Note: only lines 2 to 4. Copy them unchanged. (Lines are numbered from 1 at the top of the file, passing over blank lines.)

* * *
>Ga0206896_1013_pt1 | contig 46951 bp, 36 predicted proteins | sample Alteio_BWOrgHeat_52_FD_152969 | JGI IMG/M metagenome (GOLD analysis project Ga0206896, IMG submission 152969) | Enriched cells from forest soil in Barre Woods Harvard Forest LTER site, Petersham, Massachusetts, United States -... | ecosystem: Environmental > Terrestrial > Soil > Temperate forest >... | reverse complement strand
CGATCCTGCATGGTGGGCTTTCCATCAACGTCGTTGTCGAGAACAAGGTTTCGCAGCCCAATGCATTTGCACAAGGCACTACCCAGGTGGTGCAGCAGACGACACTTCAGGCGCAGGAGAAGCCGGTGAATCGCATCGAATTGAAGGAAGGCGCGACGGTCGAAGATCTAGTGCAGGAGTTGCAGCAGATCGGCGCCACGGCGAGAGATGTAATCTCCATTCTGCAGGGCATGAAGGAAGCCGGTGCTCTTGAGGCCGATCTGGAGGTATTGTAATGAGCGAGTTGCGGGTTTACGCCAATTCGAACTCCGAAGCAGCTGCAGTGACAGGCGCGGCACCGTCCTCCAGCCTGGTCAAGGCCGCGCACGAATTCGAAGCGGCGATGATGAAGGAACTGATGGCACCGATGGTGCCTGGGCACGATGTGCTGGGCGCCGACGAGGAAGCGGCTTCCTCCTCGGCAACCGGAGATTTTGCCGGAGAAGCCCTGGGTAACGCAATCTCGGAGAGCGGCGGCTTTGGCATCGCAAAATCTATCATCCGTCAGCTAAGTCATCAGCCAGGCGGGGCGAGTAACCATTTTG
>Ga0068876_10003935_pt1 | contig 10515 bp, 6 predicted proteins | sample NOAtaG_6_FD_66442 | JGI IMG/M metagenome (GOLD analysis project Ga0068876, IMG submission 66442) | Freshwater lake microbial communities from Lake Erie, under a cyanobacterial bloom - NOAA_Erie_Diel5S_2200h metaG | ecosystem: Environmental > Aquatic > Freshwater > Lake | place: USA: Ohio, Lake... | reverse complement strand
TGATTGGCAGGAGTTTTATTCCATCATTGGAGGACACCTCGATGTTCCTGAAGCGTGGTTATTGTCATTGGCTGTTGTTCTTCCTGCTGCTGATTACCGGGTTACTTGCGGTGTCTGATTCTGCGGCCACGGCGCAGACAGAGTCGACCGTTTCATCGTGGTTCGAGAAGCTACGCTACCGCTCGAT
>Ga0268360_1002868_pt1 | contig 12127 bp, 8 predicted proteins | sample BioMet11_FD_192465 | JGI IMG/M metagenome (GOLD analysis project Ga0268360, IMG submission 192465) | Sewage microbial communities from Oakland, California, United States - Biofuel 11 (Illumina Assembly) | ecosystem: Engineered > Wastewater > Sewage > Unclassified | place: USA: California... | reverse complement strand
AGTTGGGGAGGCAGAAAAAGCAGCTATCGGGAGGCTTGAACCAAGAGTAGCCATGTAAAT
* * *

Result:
CGATCCTGCATGGTGGGCTTTCCATCAACGTCGTTGTCGAGAACAAGGTTTCGCAGCCCAATGCATTTGCACAAGGCACTACCCAGGTGGTGCAGCAGACGACACTTCAGGCGCAGGAGAAGCCGGTGAATCGCATCGAATTGAAGGAAGGCGCGACGGTCGAAGATCTAGTGCAGGAGTTGCAGCAGATCGGCGCCACGGCGAGAGATGTAATCTCCATTCTGCAGGGCATGAAGGAAGCCGGTGCTCTTGAGGCCGATCTGGAGGTATTGTAATGAGCGAGTTGCGGGTTTACGCCAATTCGAACTCCGAAGCAGCTGCAGTGACAGGCGCGGCACCGTCCTCCAGCCTGGTCAAGGCCGCGCACGAATTCGAAGCGGCGATGATGAAGGAACTGATGGCACCGATGGTGCCTGGGCACGATGTGCTGGGCGCCGACGAGGAAGCGGCTTCCTCCTCGGCAACCGGAGATTTTGCCGGAGAAGCCCTGGGTAACGCAATCTCGGAGAGCGGCGGCTTTGGCATCGCAAAATCTATCATCCGTCAGCTAAGTCATCAGCCAGGCGGGGCGAGTAACCATTTTG
>Ga0068876_10003935_pt1 | contig 10515 bp, 6 predicted proteins | sample NOAtaG_6_FD_66442 | JGI IMG/M metagenome (GOLD analysis project Ga0068876, IMG submission 66442) | Freshwater lake microbial communities from Lake Erie, under a cyanobacterial bloom - NOAA_Erie_Diel5S_2200h metaG | ecosystem: Environmental > Aquatic > Freshwater > Lake | place: USA: Ohio, Lake... | reverse complement strand
TGATTGGCAGGAGTTTTATTCCATCATTGGAGGACACCTCGATGTTCCTGAAGCGTGGTTATTGTCATTGGCTGTTGTTCTTCCTGCTGCTGATTACCGGGTTACTTGCGGTGTCTGATTCTGCGGCCACGGCGCAGACAGAGTCGACCGTTTCATCGTGGTTCGAGAAGCTACGCTACCGCTCGAT